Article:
Going backstage at, say, the Ralph Lauren show sounds fancy, right? You probably picture models lounging on plush leather couches with plaid throw blankets, men who look like Nacho Figueras serving espresso, maybe some Bruce Springsteen playing from the speakers…

But you are wrong. Fashion Week backstage is about as far as it gets from Mariah Carey backstage. It’s packed to the brim, there are extension cords people are tripping over everywhere, and the coffee is cold.

However, that’s not to say there’s no magic or glamour. I mean, where else but the hair-and-makeup room could you spot Kendall Jenner, Gigi Hadid, and Adriana Lima all mingling with the iconic François Nars? Witness Diane von Furstenberg dancing with Naomi Campbell before the supermodel steps out and closes the show? Pick the brains of the most innovative beauty pros in the business?

Backstage is a strange behind-the-scenes universe that the average person doesn’t get to see, which is why we’ve rounded up 10 surprising facts, alongside some throwback scenes from Fashion Weeks past, ahead.

The assistants to the big-name artists are ones to watch.
Makeup artists Troy Surratt and Nick Barose got their starts assisting Kevyn Aucoin, pictured here with Linda Evangelista in 1995. Daniel Martin and Yadim trained under Pat McGrath. A cut with Guido’s main assistant, Sandy Hullett, goes for around $250. All this is to say: Always pay attention to the lead artist’s right-hand person. Most likely, he or she is about to blow up.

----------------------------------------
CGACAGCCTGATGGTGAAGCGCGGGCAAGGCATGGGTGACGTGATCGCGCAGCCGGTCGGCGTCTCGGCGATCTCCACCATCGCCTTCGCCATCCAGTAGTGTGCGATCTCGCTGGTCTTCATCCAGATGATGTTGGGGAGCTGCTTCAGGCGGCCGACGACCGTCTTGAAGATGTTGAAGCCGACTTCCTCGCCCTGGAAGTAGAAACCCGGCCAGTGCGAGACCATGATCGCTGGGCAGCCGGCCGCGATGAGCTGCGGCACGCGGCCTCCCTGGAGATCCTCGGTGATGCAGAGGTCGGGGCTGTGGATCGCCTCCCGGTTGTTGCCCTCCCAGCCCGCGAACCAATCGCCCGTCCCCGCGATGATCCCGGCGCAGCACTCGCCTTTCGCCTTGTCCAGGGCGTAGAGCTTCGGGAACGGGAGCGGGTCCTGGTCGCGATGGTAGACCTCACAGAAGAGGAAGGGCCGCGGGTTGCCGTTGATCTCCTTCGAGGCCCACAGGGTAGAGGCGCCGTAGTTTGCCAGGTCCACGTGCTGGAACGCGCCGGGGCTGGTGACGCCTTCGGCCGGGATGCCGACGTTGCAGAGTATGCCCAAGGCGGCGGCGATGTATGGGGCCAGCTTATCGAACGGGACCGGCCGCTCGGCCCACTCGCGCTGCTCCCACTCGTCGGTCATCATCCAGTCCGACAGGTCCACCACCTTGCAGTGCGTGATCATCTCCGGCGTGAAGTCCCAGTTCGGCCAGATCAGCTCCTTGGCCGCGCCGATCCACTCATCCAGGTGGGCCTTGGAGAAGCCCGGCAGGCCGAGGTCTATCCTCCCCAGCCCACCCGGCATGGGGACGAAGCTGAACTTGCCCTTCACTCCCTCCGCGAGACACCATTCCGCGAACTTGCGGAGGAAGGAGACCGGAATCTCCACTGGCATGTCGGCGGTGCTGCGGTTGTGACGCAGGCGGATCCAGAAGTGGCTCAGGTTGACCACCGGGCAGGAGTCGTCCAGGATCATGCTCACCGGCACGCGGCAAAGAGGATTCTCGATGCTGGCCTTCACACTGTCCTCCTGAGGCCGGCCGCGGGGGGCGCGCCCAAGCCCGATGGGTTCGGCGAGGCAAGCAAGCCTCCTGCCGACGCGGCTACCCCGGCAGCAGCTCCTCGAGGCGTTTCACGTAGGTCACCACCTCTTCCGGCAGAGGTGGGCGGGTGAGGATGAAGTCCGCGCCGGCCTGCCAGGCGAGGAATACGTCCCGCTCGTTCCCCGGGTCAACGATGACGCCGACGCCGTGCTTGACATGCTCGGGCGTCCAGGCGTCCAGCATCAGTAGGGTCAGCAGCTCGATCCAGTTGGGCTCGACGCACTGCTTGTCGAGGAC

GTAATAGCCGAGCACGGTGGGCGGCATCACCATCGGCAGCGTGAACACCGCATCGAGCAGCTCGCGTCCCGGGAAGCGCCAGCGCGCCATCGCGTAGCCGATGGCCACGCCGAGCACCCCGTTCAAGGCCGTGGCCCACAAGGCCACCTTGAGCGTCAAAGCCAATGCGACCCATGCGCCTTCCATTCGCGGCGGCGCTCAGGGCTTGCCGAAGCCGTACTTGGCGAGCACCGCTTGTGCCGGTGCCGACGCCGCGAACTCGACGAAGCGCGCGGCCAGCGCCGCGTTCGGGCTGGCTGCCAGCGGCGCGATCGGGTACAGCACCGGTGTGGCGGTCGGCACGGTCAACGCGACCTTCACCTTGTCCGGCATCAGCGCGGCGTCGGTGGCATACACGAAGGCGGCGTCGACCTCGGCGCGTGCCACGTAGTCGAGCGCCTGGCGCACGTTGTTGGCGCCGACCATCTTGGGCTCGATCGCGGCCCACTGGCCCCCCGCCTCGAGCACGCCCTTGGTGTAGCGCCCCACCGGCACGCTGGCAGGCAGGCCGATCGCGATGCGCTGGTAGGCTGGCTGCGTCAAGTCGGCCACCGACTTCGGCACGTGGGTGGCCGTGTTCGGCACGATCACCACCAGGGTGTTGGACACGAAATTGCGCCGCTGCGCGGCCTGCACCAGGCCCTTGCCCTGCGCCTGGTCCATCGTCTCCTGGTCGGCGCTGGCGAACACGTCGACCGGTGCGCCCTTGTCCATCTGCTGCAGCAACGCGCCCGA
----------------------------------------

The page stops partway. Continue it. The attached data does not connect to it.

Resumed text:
The biggest models usually show up last, and the lead artist works on their hair and makeup.
The tardiness isn’t because they’re divas; it’s because they’re in such high demand that they’re running across town (okay, or getting shuttled by their driver) between walking all the runways. But as soon as they walk in the door, they’re whisked away to the chair of Guido or Pat McGrath.


The backstage area is the least glamorous place in the world.
It’s located in either a dark, freezing warehouse or a tiny, stuffy room you can’t move in for fear you’ll bump a makeup artist’s elbow and send a mascara wand flying into a model’s eye. Oh, and the bathrooms are Porta Potties.


Some models have contracts that don’t allow them to cut their hair — but almost all of them get their brows bleached.
And they usually aren’t too happy about it. Earlier this year, Kendall Jenner called the bleaching process one of the worst parts of modeling, saying, “It always freaks me out, because every time they do it, I lose them. They literally fall OUT! It’s bad — I really hate getting a bleach.”


Models get full pedicures — even if just one toe is peeking out of a shoe.
It sounds pampering, but the rushed backstage pedi service doesn’t include the leg massage or hot soak those blistered feet desperately need.


The hair products wrapped in duct tape are the ones the artists really use for everything.

When a hair-care brand sponsors a show, you can guarantee its products will be on as many surfaces as possible, but if you look closely, you’ll also find a whole bunch of bottles wrapped in tape. Those are not by the sponsor — but hairstylists just can’t give ’em up. (Always under wraps? L’Oréal Elnett hairspray and Tigi Bed Head Superstar Queen for a Day Thickening Spray.)



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